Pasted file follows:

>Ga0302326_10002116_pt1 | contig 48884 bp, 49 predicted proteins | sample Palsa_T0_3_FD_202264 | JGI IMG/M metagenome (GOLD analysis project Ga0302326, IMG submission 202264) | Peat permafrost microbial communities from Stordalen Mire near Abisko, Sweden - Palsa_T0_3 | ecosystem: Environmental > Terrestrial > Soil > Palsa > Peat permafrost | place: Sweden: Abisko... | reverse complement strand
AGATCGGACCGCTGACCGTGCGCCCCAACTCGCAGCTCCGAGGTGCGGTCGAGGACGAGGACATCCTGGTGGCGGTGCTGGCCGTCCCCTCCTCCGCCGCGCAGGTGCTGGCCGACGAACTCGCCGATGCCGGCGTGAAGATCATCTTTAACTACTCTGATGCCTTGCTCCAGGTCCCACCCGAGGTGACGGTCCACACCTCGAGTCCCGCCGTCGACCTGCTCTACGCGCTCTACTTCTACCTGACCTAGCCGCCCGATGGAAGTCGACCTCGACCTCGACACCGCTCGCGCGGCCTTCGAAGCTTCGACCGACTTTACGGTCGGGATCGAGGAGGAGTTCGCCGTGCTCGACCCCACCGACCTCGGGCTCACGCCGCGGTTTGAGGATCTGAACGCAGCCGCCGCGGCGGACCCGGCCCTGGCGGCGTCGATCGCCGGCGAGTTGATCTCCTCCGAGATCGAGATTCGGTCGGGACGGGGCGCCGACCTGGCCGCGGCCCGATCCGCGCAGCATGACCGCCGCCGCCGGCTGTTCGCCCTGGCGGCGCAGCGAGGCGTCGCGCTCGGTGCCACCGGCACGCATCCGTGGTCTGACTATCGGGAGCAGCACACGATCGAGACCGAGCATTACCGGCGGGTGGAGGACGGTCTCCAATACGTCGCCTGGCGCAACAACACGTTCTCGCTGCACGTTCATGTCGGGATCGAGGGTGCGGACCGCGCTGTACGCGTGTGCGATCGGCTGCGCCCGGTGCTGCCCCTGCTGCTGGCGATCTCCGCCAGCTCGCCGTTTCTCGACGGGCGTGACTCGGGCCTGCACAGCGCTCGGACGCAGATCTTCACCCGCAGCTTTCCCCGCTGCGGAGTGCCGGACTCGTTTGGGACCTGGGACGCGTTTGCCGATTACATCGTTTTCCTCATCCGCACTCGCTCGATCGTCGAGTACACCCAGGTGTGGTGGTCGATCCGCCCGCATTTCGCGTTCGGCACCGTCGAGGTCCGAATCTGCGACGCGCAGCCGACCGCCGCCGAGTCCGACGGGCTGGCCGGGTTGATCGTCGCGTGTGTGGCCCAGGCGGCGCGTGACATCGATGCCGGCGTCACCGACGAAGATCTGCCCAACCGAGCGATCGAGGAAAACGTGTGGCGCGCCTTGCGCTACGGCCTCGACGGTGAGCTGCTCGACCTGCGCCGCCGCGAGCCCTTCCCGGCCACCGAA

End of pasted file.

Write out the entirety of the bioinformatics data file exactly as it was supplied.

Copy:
>Ga0302326_10002116_pt1 | contig 48884 bp, 49 predicted proteins | sample Palsa_T0_3_FD_202264 | JGI IMG/M metagenome (GOLD analysis project Ga0302326, IMG submission 202264) | Peat permafrost microbial communities from Stordalen Mire near Abisko, Sweden - Palsa_T0_3 | ecosystem: Environmental > Terrestrial > Soil > Palsa > Peat permafrost | place: Sweden: Abisko... | reverse complement strand
AGATCGGACCGCTGACCGTGCGCCCCAACTCGCAGCTCCGAGGTGCGGTCGAGGACGAGGACATCCTGGTGGCGGTGCTGGCCGTCCCCTCCTCCGCCGCGCAGGTGCTGGCCGACGAACTCGCCGATGCCGGCGTGAAGATCATCTTTAACTACTCTGATGCCTTGCTCCAGGTCCCACCCGAGGTGACGGTCCACACCTCGAGTCCCGCCGTCGACCTGCTCTACGCGCTCTACTTCTACCTGACCTAGCCGCCCGATGGAAGTCGACCTCGACCTCGACACCGCTCGCGCGGCCTTCGAAGCTTCGACCGACTTTACGGTCGGGATCGAGGAGGAGTTCGCCGTGCTCGACCCCACCGACCTCGGGCTCACGCCGCGGTTTGAGGATCTGAACGCAGCCGCCGCGGCGGACCCGGCCCTGGCGGCGTCGATCGCCGGCGAGTTGATCTCCTCCGAGATCGAGATTCGGTCGGGACGGGGCGCCGACCTGGCCGCGGCCCGATCCGCGCAGCATGACCGCCGCCGCCGGCTGTTCGCCCTGGCGGCGCAGCGAGGCGTCGCGCTCGGTGCCACCGGCACGCATCCGTGGTCTGACTATCGGGAGCAGCACACGATCGAGACCGAGCATTACCGGCGGGTGGAGGACGGTCTCCAATACGTCGCCTGGCGCAACAACACGTTCTCGCTGCACGTTCATGTCGGGATCGAGGGTGCGGACCGCGCTGTACGCGTGTGCGATCGGCTGCGCCCGGTGCTGCCCCTGCTGCTGGCGATCTCCGCCAGCTCGCCGTTTCTCGACGGGCGTGACTCGGGCCTGCACAGCGCTCGGACGCAGATCTTCACCCGCAGCTTTCCCCGCTGCGGAGTGCCGGACTCGTTTGGGACCTGGGACGCGTTTGCCGATTACATCGTTTTCCTCATCCGCACTCGCTCGATCGTCGAGTACACCCAGGTGTGGTGGTCGATCCGCCCGCATTTCGCGTTCGGCACCGTCGAGGTCCGAATCTGCGACGCGCAGCCGACCGCCGCCGAGTCCGACGGGCTGGCCGGGTTGATCGTCGCGTGTGTGGCCCAGGCGGCGCGTGACATCGATGCCGGCGTCACCGACGAAGATCTGCCCAACCGAGCGATCGAGGAAAACGTGTGGCGCGCCTTGCGCTACGGCCTCGACGGTGAGCTGCTCGACCTGCGCCGCCGCGAGCCCTTCCCGGCCACCGAA